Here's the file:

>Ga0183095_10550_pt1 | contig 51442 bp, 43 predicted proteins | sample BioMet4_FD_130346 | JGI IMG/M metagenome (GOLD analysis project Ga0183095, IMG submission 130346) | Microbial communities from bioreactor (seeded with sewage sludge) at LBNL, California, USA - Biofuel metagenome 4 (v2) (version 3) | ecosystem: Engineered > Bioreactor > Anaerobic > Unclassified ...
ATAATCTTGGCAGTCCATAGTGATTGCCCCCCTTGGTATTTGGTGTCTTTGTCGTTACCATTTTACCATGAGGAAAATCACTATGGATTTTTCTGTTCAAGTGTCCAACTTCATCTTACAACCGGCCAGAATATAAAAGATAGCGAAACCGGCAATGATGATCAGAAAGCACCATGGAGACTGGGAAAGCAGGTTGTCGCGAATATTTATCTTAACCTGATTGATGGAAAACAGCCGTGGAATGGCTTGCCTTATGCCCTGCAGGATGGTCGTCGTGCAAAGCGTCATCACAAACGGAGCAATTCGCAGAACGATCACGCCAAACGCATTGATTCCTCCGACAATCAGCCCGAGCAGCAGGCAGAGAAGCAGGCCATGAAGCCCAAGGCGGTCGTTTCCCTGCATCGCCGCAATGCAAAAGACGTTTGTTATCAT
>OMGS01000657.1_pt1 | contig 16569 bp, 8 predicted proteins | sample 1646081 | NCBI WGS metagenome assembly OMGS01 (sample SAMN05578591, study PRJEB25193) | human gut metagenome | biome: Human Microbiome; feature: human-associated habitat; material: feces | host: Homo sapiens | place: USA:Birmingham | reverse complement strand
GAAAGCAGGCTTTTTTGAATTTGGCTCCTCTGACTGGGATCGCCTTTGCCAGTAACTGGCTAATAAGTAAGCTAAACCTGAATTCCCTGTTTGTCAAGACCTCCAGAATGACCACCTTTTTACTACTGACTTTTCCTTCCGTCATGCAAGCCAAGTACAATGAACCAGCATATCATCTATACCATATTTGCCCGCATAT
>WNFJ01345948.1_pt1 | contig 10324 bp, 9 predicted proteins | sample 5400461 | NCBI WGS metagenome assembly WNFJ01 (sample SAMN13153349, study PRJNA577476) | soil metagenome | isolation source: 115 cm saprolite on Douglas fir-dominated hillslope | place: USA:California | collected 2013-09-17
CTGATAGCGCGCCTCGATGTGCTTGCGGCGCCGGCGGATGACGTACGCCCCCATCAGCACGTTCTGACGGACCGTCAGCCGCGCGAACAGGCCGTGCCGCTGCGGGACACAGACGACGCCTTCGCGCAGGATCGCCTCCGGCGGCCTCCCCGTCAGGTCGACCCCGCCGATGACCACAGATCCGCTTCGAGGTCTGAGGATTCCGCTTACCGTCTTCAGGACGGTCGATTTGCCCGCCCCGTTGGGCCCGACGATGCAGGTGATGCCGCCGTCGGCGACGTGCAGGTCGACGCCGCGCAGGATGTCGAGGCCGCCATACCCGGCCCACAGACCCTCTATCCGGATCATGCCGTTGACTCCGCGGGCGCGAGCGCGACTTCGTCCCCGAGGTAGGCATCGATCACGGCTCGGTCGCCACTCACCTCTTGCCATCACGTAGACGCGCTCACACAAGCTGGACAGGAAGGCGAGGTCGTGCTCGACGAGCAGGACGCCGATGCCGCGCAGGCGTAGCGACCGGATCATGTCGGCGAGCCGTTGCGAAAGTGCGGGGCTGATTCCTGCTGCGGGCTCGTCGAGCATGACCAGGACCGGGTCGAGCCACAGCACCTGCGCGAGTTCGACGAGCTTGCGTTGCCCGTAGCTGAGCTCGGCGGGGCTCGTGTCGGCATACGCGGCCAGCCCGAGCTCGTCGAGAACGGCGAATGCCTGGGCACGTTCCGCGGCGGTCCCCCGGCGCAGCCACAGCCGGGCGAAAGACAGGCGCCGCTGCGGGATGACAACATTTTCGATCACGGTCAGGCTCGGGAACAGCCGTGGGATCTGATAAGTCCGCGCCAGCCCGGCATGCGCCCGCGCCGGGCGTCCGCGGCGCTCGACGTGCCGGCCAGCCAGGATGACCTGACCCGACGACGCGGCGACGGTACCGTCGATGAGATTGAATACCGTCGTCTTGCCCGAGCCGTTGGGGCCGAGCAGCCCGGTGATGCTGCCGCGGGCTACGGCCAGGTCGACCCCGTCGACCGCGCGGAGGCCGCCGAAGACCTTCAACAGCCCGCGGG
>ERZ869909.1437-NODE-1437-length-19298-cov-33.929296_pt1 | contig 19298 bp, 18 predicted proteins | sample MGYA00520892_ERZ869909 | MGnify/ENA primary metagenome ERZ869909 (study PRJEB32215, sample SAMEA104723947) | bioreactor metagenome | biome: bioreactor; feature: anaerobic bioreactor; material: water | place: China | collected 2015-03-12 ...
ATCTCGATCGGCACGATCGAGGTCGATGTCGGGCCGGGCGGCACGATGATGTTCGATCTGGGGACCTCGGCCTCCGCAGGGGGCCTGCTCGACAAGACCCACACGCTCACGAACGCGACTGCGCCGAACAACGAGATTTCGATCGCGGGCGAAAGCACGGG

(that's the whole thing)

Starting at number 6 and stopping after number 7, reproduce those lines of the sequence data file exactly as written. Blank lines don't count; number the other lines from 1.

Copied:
CTGATAGCGCGCCTCGATGTGCTTGCGGCGCCGGCGGATGACGTACGCCCCCATCAGCACGTTCTGACGGACCGTCAGCCGCGCGAACAGGCCGTGCCGCTGCGGGACACAGACGACGCCTTCGCGCAGGATCGCCTCCGGCGGCCTCCCCGTCAGGTCGACCCCGCCGATGACCACAGATCCGCTTCGAGGTCTGAGGATTCCGCTTACCGTCTTCAGGACGGTCGATTTGCCCGCCCCGTTGGGCCCGACGATGCAGGTGATGCCGCCGTCGGCGACGTGCAGGTCGACGCCGCGCAGGATGTCGAGGCCGCCATACCCGGCCCACAGACCCTCTATCCGGATCATGCCGTTGACTCCGCGGGCGCGAGCGCGACTTCGTCCCCGAGGTAGGCATCGATCACGGCTCGGTCGCCACTCACCTCTTGCCATCACGTAGACGCGCTCACACAAGCTGGACAGGAAGGCGAGGTCGTGCTCGACGAGCAGGACGCCGATGCCGCGCAGGCGTAGCGACCGGATCATGTCGGCGAGCCGTTGCGAAAGTGCGGGGCTGATTCCTGCTGCGGGCTCGTCGAGCATGACCAGGACCGGGTCGAGCCACAGCACCTGCGCGAGTTCGACGAGCTTGCGTTGCCCGTAGCTGAGCTCGGCGGGGCTCGTGTCGGCATACGCGGCCAGCCCGAGCTCGTCGAGAACGGCGAATGCCTGGGCACGTTCCGCGGCGGTCCCCCGGCGCAGCCACAGCCGGGCGAAAGACAGGCGCCGCTGCGGGATGACAACATTTTCGATCACGGTCAGGCTCGGGAACAGCCGTGGGATCTGATAAGTCCGCGCCAGCCCGGCATGCGCCCGCGCCGGGCGTCCGCGGCGCTCGACGTGCCGGCCAGCCAGGATGACCTGACCCGACGACGCGGCGACGGTACCGTCGATGAGATTGAATACCGTCGTCTTGCCCGAGCCGTTGGGGCCGAGCAGCCCGGTGATGCTGCCGCGGGCTACGGCCAGGTCGACCCCGTCGACCGCGCGGAGGCCGCCGAAGACCTTCAACAGCCCGCGGG
>ERZ869909.1437-NODE-1437-length-19298-cov-33.929296_pt1 | contig 19298 bp, 18 predicted proteins | sample MGYA00520892_ERZ869909 | MGnify/ENA primary metagenome ERZ869909 (study PRJEB32215, sample SAMEA104723947) | bioreactor metagenome | biome: bioreactor; feature: anaerobic bioreactor; material: water | place: China | collected 2015-03-12 ...